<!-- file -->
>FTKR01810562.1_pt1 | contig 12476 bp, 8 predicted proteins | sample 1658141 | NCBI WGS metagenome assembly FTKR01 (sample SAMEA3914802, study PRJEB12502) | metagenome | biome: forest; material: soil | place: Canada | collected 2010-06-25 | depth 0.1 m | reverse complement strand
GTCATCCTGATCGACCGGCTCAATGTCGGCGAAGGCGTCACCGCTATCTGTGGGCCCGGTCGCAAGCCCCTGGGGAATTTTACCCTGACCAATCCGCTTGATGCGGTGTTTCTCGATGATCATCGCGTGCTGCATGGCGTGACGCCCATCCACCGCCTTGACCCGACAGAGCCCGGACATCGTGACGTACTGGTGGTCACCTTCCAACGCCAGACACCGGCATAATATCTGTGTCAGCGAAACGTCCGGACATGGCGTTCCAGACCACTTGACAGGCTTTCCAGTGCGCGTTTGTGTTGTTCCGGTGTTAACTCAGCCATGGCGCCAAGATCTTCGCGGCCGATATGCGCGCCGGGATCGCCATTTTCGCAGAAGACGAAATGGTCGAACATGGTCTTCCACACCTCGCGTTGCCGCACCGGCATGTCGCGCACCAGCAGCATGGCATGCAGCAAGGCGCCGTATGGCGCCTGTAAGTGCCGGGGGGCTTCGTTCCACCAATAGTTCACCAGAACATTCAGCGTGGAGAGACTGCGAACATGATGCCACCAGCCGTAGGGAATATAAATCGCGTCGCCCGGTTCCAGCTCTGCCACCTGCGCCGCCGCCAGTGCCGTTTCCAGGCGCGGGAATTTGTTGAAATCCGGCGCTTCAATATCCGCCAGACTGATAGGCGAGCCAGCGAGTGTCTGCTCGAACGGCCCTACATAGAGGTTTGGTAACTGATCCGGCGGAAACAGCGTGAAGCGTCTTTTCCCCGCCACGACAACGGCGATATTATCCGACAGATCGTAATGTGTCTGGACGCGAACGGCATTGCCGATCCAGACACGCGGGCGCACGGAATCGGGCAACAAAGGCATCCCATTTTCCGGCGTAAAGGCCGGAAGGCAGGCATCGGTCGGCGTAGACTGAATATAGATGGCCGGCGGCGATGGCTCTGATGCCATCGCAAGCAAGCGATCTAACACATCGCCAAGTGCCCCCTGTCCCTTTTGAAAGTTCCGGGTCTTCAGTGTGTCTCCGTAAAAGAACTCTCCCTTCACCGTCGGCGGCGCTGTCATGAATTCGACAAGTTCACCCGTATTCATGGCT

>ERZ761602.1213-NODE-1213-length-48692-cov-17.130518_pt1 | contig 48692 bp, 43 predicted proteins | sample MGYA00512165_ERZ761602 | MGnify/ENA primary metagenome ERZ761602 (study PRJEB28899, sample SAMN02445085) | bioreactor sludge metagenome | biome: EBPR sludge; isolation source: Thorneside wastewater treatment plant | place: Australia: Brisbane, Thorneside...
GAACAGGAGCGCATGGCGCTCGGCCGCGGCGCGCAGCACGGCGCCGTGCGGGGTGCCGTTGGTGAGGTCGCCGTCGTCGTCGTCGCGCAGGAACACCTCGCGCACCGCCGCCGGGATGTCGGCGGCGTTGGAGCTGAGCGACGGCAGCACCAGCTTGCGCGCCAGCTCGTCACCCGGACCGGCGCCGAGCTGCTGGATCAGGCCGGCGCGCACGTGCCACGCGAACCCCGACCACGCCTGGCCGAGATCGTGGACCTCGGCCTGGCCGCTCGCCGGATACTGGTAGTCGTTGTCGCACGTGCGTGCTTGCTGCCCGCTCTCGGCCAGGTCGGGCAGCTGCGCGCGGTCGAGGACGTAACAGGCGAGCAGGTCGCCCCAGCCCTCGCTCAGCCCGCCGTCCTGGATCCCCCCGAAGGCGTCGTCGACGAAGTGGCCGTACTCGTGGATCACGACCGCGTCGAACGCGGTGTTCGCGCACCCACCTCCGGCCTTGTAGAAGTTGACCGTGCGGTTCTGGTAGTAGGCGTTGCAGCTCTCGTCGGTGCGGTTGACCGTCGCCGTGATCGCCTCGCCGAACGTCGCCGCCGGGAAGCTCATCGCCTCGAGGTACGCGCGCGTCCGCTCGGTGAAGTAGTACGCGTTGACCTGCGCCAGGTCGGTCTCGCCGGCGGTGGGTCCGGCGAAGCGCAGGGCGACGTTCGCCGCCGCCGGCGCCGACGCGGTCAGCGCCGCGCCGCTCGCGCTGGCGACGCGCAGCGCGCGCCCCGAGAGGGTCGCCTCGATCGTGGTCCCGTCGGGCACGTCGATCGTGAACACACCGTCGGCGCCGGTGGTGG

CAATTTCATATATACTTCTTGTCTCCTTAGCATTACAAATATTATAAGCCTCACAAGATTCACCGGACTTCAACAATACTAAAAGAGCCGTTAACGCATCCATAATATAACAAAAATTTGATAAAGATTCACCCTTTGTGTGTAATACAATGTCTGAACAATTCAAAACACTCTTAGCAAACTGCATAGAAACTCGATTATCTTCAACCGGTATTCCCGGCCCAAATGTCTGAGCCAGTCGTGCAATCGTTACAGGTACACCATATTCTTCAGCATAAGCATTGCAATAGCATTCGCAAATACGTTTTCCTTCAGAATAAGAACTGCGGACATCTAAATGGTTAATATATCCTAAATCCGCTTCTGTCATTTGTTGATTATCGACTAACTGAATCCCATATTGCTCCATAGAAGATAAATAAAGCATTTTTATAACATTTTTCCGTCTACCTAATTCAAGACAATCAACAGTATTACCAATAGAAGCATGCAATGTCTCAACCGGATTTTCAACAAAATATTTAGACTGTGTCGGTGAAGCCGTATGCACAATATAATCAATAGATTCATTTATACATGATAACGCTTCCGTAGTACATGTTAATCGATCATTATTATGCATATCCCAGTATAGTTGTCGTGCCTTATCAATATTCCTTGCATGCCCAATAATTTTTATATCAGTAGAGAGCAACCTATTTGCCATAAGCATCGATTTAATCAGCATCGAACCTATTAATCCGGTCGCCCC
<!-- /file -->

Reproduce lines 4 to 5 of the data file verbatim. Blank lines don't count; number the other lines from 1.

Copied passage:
GAACAGGAGCGCATGGCGCTCGGCCGCGGCGCGCAGCACGGCGCCGTGCGGGGTGCCGTTGGTGAGGTCGCCGTCGTCGTCGTCGCGCAGGAACACCTCGCGCACCGCCGCCGGGATGTCGGCGGCGTTGGAGCTGAGCGACGGCAGCACCAGCTTGCGCGCCAGCTCGTCACCCGGACCGGCGCCGAGCTGCTGGATCAGGCCGGCGCGCACGTGCCACGCGAACCCCGACCACGCCTGGCCGAGATCGTGGACCTCGGCCTGGCCGCTCGCCGGATACTGGTAGTCGTTGTCGCACGTGCGTGCTTGCTGCCCGCTCTCGGCCAGGTCGGGCAGCTGCGCGCGGTCGAGGACGTAACAGGCGAGCAGGTCGCCCCAGCCCTCGCTCAGCCCGCCGTCCTGGATCCCCCCGAAGGCGTCGTCGACGAAGTGGCCGTACTCGTGGATCACGACCGCGTCGAACGCGGTGTTCGCGCACCCACCTCCGGCCTTGTAGAAGTTGACCGTGCGGTTCTGGTAGTAGGCGTTGCAGCTCTCGTCGGTGCGGTTGACCGTCGCCGTGATCGCCTCGCCGAACGTCGCCGCCGGGAAGCTCATCGCCTCGAGGTACGCGCGCGTCCGCTCGGTGAAGTAGTACGCGTTGACCTGCGCCAGGTCGGTCTCGCCGGCGGTGGGTCCGGCGAAGCGCAGGGCGACGTTCGCCGCCGCCGGCGCCGACGCGGTCAGCGCCGCGCCGCTCGCGCTGGCGACGCGCAGCGCGCGCCCCGAGAGGGTCGCCTCGATCGTGGTCCCGTCGGGCACGTCGATCGTGAACACACCGTCGGCGCCGGTGGTGG

CAATTTCATATATACTTCTTGTCTCCTTAGCATTACAAATATTATAAGCCTCACAAGATTCACCGGACTTCAACAATACTAAAAGAGCCGTTAACGCATCCATAATATAACAAAAATTTGATAAAGATTCACCCTTTGTGTGTAATACAATGTCTGAACAATTCAAAACACTCTTAGCAAACTGCATAGAAACTCGATTATCTTCAACCGGTATTCCCGGCCCAAATGTCTGAGCCAGTCGTGCAATCGTTACAGGTACACCATATTCTTCAGCATAAGCATTGCAATAGCATTCGCAAATACGTTTTCCTTCAGAATAAGAACTGCGGACATCTAAATGGTTAATATATCCTAAATCCGCTTCTGTCATTTGTTGATTATCGACTAACTGAATCCCATATTGCTCCATAGAAGATAAATAAAGCATTTTTATAACATTTTTCCGTCTACCTAATTCAAGACAATCAACAGTATTACCAATAGAAGCATGCAATGTCTCAACCGGATTTTCAACAAAATATTTAGACTGTGTCGGTGAAGCCGTATGCACAATATAATCAATAGATTCATTTATACATGATAACGCTTCCGTAGTACATGTTAATCGATCATTATTATGCATATCCCAGTATAGTTGTCGTGCCTTATCAATATTCCTTGCATGCCCAATAATTTTTATATCAGTAGAGAGCAACCTATTTGCCATAAGCATCGATTTAATCAGCATCGAACCTATTAATCCGGTCGCCCC